Monday, December 20, 2010

Christmas letter 2010

In the spring of 2010, Debi and Stuart drove to Kansas City (in a blizzard) to see Lance in “Around the World in 80 Days”. The snow was so bad we finally pulled over and spent the night in Iowa. The show was worth the trip.

Jordan is doing free-lance programming, umpiring baseball, filling out job applications, and applying again to teach in Japan in the fall.

Click on image to enlarge

Click on image to enlarge
Stuart had umpired over 100 games when his season was cut short in July by a diagnosis of Cancer. He was heard to say; “Baseball probably saved my life because it was only after a strenuous game that there was blood in my urine.” This led to a diagnosis of bladder cancer followed by surgery to remove most of the tumor. In November, after three months of chemo, they removed his bladder (which contained  the remaining cancer) and constructed a new (Neo-Bladder) from 2 feet of his small intestine.  Now it’s a matter of learning how to use this new bladder. So far everything is going very well.

Click on image to enlarge
Lance and his lovely children; Noah (4) and Delaney (2) have brought us so much joy over the year and we treasure every minute we get to spend with them. They all came up from Chicago to visit us in the hospital and greatly helped Stuart begin to heal. Lance and Delaney were in a Wal-Mart commercial last spring and Lance is in an AT&T commercial this winter - which helps pay the rent.

Click on image to enlarge
Even thought the cancer has consumed most of our thoughts and energy lately, we feel like it’s ending up to be another great year in our lives together. We are blessed with so many good friends and loving relatives who have prayed for us and supported us through this whole thing. With this support and the wonders of modern medicine the cancer has been removed and we will survive and prosper in the new year.

We wish you peaceful holiday season and much happiness in the coming new year.

Sunday, December 12, 2010

How it works

First week of actually using the Neo-Bladder

That's me - supervising
Last Sunday we ventured out for our holiday tradition of finding and cutting a fresh tree at the The Tree Farm near Cross Plains, WI. This is about a half hour drive out into the country (for us) and usually at least a half hour tracking through the snow before we find and cut the perfect tree. We had a leisurely drive back home followed by diner at a local restaurant to celebrate.

At this point I was still wearing both catheters and the collection bags.  I really couldn't wait to get rid of them. What I failed to realize was the fact that these collection bags are MUCH larger than the neo-bladder. And after loosing the bags (the following day) the amount of time I could be away from a bathroom had been drastically reduced.

Limited range:

So, three weeks after surgery (Monday, 6 December 2010) I am finally using the neo-bladder. I can do pretty much anything I ever could except now I have to stop every hour or so and pee. I am assured that this will improve as the new bladder stretches and I develop muscles, I haven't used for a while, to gain better control. After a few days of working with this thing I am mainly sore.  

Like a baby: 
After removing the catheter (Foley), the doctor sent me home with a list of instructions and a male maxi-pad. I had no idea what to expect but he assured me that I would have little, if any, control to start with. And he was right. I am still in awe at what I have going on inside of me and I can't wait to get started at figuring this thing out.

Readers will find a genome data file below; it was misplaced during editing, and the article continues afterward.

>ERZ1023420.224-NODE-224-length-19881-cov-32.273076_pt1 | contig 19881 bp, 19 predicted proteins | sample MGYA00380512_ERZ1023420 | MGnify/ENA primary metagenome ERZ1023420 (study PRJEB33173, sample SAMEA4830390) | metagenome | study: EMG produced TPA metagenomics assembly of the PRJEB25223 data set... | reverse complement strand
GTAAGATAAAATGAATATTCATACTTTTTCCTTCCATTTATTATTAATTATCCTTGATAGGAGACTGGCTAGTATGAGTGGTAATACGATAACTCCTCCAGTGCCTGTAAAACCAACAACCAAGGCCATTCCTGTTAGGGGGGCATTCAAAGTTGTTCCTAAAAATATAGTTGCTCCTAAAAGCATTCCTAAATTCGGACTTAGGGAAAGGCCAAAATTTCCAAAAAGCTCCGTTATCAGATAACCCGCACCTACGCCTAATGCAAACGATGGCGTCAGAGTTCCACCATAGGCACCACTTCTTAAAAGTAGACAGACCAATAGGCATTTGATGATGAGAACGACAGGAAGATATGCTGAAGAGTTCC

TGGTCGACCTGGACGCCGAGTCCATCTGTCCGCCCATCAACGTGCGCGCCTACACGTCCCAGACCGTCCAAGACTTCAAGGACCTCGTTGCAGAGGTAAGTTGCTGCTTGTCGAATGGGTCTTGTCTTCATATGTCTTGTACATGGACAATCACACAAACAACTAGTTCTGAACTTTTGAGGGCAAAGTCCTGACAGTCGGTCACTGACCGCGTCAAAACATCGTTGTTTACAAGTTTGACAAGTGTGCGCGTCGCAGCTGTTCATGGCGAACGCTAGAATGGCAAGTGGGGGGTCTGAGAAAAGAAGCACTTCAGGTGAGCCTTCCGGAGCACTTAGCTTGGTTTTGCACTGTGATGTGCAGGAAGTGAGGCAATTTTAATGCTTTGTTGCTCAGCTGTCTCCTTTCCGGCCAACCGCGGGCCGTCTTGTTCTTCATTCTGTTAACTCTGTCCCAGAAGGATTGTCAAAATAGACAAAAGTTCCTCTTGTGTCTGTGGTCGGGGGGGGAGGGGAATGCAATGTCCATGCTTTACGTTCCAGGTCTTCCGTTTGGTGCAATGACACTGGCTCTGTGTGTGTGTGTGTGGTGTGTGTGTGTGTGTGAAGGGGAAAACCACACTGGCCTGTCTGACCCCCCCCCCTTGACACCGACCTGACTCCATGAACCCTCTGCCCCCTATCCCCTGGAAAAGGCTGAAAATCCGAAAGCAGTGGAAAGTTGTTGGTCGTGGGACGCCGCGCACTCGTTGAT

So, it's back to basics. How do I know when I need to pee? I feel a little leak (this new bladder has no nerves to tell me when it's full). So when I feel a little leak, I run to the bathroom, sit down, lean forward and relax. Some pee runs out (there are no muscles in this new bladder help this drainage). So I try some of the other abdominal muscles and find a way to push some more out - a little bit at a time. The doctor also showed me how to push on my stomach with the ball of my hand, starting at my belly button and sliding down to my pelvis. Of course this is right over my stitches (healed now but still a little sensitive to this sort of thing). So after a minute or so of this, nothing more seems to be coming out. Before getting up the doctor wants me to unplug the SPC (Supra-Pelvic-Catheter) and measure how much - if any - runs out. This is a test for how well I did at evacuating the neo-bladder. He's hoping for less than 100 cc's. I am far below that (maybe 10 cc's ) so I've done well.

Now I go about my business and wait for another 'sign'. It takes about an hour (a little longer if I'm sitting down) and then back to the bathroom for another round. I don't have much control over stopping these leaks but I seem to be able to control the flow to the point where it doesn't start running out until I sit on the toilet and consciously relax. I believe this control comes from the muscles I have been building up with the kegels (which I am now doing in ernest).

After the first full day of this hourly exercise, I am pretty tired of it all and my muscles, and stitches, are pretty sore. Thank goodness for the SPC that I can connect to the bag and let that collect the pee for the night. I get no leakage during the night - as long as that catheter doesn't plug.

The second day goes better and it seems like it is taking more like 2 hours between leaks (average 1.5 hrs. ). It also seems like I'm going more so I'm thinking the new bladder is beginning to stretch a little. My muscles down there are still stiff and sore so I lighten up a little on the kegels.

At the end of the first week I'm still at around 2 hours but I'm getting a little better at holding and at releasing. I'm still very grateful for the night reprieve (the 'overnight bag') and the maxi-pads stay pretty much dry during the day.

Saturday morning, Jordan and I went to see "Harry Potter; The Deathly Hallows Part I" and I almost made it through the whole movie (would have if they hadn't shown 20 minutes of trailers). Then Debi and I went to the neighbors holiday party and I had a couple tasty beers. So I'm getting used to going out and gaining more confidence in my ability to control this new stuff.

Next challenge will be removing the SPC and having to make it through the night. Do I see Depends in my future?

Monday, December 6, 2010

Second post-surgery office visit. No more "baggage" (except for one small overnight bag).